Renal function in CF is frequently variable and can be difficult to predict. Some studies show increased renal clearance of aminoglycosides in patients with CF.14 However, patients with advanced disease can have impaired kidney function. Because of reduced muscle mass in CF patients, serum creatinine is not always a reliable marker of kidney function—resulting in an overestimation of kidney function.15
Personalized Tobramycin Dosing
Tobramycin is an aminoglycoside antibiotic commonly used for empiric treatment of acute pulmonary exacerbations in CF, due to its Pseudomonas coverage.10
Dosing strategies for tobramycin have aimed to reduce the toxicity of tobramycin while preserving its efficacy. Over the years, tobramycin dosing has evolved from being dosed every 8 to 12 hours to the now widely accepted once-daily dosing.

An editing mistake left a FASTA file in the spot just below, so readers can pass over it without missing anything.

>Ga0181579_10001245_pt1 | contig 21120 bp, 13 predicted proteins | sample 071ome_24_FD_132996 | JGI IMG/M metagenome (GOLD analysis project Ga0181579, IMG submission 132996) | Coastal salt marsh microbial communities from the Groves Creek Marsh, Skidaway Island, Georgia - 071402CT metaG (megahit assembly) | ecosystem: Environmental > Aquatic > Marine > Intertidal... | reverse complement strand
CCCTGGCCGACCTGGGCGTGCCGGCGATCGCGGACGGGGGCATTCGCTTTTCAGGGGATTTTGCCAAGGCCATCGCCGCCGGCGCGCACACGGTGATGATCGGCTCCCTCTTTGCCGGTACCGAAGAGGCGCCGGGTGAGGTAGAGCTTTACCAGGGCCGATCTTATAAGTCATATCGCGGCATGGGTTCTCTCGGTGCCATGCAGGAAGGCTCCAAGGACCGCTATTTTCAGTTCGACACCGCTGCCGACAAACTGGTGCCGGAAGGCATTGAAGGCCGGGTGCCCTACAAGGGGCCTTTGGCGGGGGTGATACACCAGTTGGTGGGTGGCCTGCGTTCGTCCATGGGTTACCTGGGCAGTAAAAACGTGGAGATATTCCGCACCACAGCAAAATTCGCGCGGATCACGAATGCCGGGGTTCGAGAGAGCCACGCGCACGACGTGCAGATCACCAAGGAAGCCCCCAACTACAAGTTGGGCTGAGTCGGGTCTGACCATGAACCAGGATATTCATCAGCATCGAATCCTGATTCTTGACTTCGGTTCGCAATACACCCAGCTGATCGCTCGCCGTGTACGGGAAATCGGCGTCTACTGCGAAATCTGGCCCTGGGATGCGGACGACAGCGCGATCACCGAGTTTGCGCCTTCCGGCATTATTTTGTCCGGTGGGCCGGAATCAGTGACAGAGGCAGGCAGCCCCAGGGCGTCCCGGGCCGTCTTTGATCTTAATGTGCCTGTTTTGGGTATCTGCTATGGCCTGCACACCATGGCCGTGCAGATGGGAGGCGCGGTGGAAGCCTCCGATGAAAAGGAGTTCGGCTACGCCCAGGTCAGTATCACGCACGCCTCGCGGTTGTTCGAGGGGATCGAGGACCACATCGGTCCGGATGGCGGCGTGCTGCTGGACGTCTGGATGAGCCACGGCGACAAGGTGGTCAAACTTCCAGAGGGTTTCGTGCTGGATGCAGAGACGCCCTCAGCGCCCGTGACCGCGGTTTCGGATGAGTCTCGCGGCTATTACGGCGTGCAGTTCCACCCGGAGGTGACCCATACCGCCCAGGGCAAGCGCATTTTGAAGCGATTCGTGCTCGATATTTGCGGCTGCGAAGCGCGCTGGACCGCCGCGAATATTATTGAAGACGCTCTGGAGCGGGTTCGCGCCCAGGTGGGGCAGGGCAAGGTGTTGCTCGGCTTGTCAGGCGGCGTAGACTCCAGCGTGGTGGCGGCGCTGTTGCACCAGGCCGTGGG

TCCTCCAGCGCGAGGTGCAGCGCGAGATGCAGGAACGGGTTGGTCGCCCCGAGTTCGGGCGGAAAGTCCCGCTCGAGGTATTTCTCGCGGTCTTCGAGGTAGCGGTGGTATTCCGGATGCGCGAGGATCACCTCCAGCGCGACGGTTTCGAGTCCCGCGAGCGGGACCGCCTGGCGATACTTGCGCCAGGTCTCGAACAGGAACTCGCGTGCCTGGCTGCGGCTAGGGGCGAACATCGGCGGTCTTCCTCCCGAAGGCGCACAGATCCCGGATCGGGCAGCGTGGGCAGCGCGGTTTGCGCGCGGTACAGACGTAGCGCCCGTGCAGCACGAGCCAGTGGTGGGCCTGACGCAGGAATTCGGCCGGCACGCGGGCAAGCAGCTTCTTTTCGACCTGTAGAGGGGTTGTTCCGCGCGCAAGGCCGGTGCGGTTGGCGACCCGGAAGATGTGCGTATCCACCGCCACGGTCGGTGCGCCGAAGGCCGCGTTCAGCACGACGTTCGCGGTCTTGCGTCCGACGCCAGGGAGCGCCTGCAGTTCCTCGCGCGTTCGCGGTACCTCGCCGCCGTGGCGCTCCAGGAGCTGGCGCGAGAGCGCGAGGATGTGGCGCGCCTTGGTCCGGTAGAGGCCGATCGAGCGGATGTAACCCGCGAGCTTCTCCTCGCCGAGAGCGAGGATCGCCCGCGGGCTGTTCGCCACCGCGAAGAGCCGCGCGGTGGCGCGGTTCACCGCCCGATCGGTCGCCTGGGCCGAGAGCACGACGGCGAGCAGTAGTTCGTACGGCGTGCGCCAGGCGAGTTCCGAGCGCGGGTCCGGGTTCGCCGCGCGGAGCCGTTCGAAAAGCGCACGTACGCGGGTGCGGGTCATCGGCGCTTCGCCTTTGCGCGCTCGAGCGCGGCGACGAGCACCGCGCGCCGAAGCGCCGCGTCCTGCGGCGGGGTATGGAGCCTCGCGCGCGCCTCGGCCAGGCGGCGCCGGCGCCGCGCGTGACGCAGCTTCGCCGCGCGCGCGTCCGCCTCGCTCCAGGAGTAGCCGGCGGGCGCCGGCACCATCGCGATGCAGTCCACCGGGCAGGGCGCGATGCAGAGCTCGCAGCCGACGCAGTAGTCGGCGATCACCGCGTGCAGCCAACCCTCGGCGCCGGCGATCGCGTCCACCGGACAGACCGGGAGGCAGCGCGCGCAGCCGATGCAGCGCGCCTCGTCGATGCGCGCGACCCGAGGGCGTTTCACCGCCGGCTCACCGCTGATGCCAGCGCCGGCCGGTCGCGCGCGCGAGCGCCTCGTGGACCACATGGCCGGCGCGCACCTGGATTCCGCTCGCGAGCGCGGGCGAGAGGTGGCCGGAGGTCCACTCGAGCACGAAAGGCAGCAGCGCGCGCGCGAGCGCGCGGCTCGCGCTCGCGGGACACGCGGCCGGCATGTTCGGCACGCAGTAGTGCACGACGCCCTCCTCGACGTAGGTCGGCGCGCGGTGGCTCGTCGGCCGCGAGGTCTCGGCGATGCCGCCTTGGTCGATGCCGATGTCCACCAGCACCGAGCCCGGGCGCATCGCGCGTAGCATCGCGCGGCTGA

It has a concentration-dependent effect, meaning it is more effective at higher concentrations. However, the dose of tobramycin is limited by its potential adverse effects, such as:10
- Vestibular toxicity
Repeated and long-term exposure to aminoglycosides will increase the risk of nephrotoxicity and ototoxicity. This risk is especially important in patients with CF since they have a high risk of multiple antibiotic exposures over their lifetime.16
After an empirical dose is prescribed, personalized tobramycin dosing can be guided by therapeutic drug monitoring (TDM). Two common tobramycin dosing strategies are log-linear regression and Bayesian dosing.
Log-Linear Regression Dosing
The LLR method involves collecting two blood tobramycin concentrations at specific times. These two measurements are used to calculate the AUC from 0 to 24 hours (AUC0-24).17